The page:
How can blockchain and real estate “fit together”?
The theme is new and complex. Very often only cryptocurrency, the various Bitcoin, Ethereum and others are associated with the concept of blockchain. In the real estate field, however, the future goal of “buying a house by paying for it in Bitcoin” is still a long way off, both for legislation and for an objective degree of risk that cryptocurrencies carry with them.
The CEO of Immobiliare.it, Carlo Giordano, recently talked about it on this portal.
Safe network and without a single registry
Much more interesting, however, is the use of the blockchain as a way of writing contracts, transactions and the various bureaucratic steps that precede a real estate sale.
What is the blockchain? It is a completely digital and decentralized register, made up of many blocks where each of these is connected to the others in a cryptographic chain, very difficult to tamper with. Cyber-attacks are not impossible even in the blockchain system, as the IT giant IBM explains in this article. But the security comes from the fact that the information is written on every computer block and that this does not reside in a single server, but in the whole chain.
Servers of the bank
Practical example: if my bank details are stored only on the servers of the bank of which I am a customer, it is sufficient to hack them to steal them and make them disappear. In the blockchain, criminal activity is much more difficult as information is encrypted and scattered throughout the chain. Another advantage of the blockchain is the ability to register contracts, changes of ownership or other types of agreements always and only in digital format, reducing time and without wasting paperwork. And here you can go to real estate.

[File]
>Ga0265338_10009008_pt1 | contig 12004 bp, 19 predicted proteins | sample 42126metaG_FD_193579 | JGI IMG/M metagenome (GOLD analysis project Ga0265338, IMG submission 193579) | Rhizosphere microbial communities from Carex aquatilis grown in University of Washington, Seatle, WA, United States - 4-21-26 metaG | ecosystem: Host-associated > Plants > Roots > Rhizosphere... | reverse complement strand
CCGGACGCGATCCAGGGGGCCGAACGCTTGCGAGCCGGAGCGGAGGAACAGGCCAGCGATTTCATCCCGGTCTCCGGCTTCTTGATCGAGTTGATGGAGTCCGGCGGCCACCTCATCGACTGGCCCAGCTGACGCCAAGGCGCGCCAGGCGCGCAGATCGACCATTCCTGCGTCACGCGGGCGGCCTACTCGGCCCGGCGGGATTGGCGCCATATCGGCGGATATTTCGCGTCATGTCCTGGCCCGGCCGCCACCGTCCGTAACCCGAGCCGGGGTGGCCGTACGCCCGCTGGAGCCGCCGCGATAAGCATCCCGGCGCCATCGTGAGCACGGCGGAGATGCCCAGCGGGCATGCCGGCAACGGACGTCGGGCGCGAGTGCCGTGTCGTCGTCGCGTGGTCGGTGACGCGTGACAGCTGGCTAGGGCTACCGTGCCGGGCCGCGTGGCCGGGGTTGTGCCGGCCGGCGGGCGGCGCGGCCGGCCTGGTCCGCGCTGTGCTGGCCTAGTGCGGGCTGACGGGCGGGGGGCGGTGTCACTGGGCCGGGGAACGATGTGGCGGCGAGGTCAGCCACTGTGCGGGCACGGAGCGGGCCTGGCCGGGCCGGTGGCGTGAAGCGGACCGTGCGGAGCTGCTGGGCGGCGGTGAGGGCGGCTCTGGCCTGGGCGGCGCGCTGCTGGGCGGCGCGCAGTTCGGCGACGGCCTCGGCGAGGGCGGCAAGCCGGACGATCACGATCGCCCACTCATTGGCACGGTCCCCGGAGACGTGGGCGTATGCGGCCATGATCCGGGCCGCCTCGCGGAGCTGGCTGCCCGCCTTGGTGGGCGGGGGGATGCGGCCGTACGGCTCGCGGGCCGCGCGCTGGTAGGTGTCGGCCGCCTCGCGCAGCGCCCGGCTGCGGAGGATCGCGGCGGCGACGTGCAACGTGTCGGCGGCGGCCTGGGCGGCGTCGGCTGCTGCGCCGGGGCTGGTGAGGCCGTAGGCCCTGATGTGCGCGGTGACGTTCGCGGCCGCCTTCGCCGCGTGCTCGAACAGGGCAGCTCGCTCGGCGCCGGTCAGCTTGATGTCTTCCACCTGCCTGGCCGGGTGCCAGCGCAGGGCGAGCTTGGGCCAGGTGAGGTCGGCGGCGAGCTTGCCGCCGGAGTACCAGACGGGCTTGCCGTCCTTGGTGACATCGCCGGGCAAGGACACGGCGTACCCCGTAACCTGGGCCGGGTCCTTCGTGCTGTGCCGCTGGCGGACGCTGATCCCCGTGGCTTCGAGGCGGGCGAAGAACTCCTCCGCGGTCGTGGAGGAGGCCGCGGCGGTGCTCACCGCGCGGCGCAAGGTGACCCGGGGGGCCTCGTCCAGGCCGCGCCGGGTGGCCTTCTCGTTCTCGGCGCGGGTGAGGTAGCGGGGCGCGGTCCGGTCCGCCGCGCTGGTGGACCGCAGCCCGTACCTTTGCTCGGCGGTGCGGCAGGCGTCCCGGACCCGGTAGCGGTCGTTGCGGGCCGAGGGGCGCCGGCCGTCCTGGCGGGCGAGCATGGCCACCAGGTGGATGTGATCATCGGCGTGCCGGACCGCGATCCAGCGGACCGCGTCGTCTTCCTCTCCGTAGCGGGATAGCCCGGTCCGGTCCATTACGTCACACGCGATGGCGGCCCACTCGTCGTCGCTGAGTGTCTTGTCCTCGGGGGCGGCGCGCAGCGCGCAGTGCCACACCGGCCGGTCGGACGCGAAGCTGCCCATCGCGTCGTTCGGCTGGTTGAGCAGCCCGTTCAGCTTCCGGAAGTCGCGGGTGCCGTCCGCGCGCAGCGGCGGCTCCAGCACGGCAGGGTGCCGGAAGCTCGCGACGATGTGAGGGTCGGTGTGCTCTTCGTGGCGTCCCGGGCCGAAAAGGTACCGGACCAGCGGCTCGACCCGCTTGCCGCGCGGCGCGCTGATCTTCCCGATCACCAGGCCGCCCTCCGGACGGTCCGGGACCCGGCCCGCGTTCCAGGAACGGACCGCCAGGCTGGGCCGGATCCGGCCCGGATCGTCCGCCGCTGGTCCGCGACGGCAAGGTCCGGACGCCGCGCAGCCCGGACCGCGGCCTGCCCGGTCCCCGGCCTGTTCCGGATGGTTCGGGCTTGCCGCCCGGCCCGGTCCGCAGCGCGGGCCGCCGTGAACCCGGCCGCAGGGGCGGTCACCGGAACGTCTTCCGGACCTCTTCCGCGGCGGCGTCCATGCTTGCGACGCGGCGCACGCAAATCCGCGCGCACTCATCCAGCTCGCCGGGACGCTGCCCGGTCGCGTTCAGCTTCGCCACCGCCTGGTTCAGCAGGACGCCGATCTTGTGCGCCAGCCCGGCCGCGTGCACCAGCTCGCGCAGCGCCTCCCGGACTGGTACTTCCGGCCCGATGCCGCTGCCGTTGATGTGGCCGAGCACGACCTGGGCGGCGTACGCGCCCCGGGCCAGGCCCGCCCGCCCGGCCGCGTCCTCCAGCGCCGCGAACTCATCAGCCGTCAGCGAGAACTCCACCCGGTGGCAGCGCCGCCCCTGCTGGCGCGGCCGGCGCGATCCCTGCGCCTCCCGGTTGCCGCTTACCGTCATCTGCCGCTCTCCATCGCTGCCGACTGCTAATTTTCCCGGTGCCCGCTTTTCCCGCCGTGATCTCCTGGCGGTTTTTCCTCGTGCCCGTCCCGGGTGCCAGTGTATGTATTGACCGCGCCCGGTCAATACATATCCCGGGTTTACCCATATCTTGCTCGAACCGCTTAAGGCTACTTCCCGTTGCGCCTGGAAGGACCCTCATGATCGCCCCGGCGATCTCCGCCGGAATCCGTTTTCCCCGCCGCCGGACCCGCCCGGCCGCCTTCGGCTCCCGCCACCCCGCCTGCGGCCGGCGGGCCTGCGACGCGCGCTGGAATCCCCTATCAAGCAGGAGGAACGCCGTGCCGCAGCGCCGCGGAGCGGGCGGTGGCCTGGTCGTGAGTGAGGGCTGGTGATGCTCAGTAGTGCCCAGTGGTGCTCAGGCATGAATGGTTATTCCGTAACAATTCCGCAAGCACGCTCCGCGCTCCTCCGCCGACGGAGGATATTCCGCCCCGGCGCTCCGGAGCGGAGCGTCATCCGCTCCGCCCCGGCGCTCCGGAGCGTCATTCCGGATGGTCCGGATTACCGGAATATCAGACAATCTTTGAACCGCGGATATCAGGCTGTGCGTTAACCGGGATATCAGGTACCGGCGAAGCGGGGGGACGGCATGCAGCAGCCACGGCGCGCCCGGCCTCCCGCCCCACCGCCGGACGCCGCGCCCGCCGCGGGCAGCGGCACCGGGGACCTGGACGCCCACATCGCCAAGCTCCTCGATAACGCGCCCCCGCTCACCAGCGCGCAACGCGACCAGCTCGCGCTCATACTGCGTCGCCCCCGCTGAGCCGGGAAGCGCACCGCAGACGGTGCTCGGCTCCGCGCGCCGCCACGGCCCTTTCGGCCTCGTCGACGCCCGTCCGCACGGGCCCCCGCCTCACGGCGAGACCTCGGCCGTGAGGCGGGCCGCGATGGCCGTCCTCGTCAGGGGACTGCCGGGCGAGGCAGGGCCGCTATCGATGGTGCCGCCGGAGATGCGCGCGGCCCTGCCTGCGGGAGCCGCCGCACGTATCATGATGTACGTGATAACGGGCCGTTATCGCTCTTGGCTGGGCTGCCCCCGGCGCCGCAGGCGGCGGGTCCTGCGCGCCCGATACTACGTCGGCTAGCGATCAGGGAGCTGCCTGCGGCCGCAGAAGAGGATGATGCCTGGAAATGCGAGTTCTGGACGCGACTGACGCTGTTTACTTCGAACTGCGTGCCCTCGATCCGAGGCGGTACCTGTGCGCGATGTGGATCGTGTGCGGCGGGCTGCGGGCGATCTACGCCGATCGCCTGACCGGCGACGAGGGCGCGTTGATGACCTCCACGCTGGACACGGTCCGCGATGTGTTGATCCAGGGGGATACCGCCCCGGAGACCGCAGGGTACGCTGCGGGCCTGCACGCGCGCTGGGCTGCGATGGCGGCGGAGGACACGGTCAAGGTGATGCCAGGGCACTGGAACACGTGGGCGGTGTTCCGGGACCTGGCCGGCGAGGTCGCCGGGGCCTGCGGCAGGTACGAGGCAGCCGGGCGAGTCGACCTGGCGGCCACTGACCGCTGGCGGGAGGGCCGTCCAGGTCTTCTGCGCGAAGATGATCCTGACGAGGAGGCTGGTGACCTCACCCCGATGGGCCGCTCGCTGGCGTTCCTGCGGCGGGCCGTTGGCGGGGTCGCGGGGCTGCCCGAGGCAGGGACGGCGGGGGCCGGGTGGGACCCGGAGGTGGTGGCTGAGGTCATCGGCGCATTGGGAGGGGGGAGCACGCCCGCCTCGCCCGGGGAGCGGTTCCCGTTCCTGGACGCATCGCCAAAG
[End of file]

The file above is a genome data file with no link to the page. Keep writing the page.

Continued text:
In Italy, for now, it is still practically impossible to register a real estate transaction only on a blockchain, without going through the usual subjects who have the task of authenticating these operations, therefore the notaries. Nor can you pay for a property in cryptocurrency. However, there are several uses in which the blockchain is finding a role.
The “Token” As A Share of Ownership
The first of these examples is so-called tokenization. A system that allows you to digitally ratify ownership shares. Take for example the corporate shares of a person who owns a property. This property can be divided into many entirely digital property titles, which run on a blockchain, called tokens, a bit like the capital of the Spa, which is divided into shares. Assumption: 1 token = 0.1% of the capital.
Applied to real estate
Also, in Italy there have been some examples applied to real estate. For example, with the token system the procedure for the purchase of shares of a company was defined, which had taken on NPL credits with underlying real estate, which UniCredit had discarded.
Or, a crowdfunding platform, Italy Crowd, has recently launched an initiative that provides for the sale of “tokens” to customers, to be spent on the platform to participate in the various real estate projects presented on the portal. For now, Italian law has not regulated the case of a property directly owned through tokens.
In the United States
On the other hand, there have been some cases that are fully part of the discussion. But even in this case with some constraints. In Florida, a house was sold at auction, with the buyer winning the property by paying 210 Ethereum in a digital audition, about $ 650,000 the valuation at the time.
All suitors, to register for the online auction, had to prove that they own a cryptocurrency “wallet”, with at least the minimum capacity required as an auction base. Even in that case, however, as several articles explain, it was not directly the property that changed ownership. The buyer has been awarded, in the form of digital tokens, the property rights of a company registered as an LLC, similar to our SRL, which in turn has the property in its belly.
The Auction Catalogs
Returning to Italy, another experiment, always in the field of real estate auctions, is carried out by the T6 Observatory and by the Italian Blockchain Association. This is called Rechain.
The two companies are engaged in a sort of digital cataloging of all the real estate assets that have ended up at auction. In practice in a blockchain. The data relating to the real estate assets subject to execution are recorded.
So as to have a history relating to the legal, financial and urban planning events of each property. The goal is to make the tool usable to public entities. Such as the Courts, or even private individuals so as to exploit digital technology to de-bureaucratize and speed up all the administrative processes and steps related to auctions.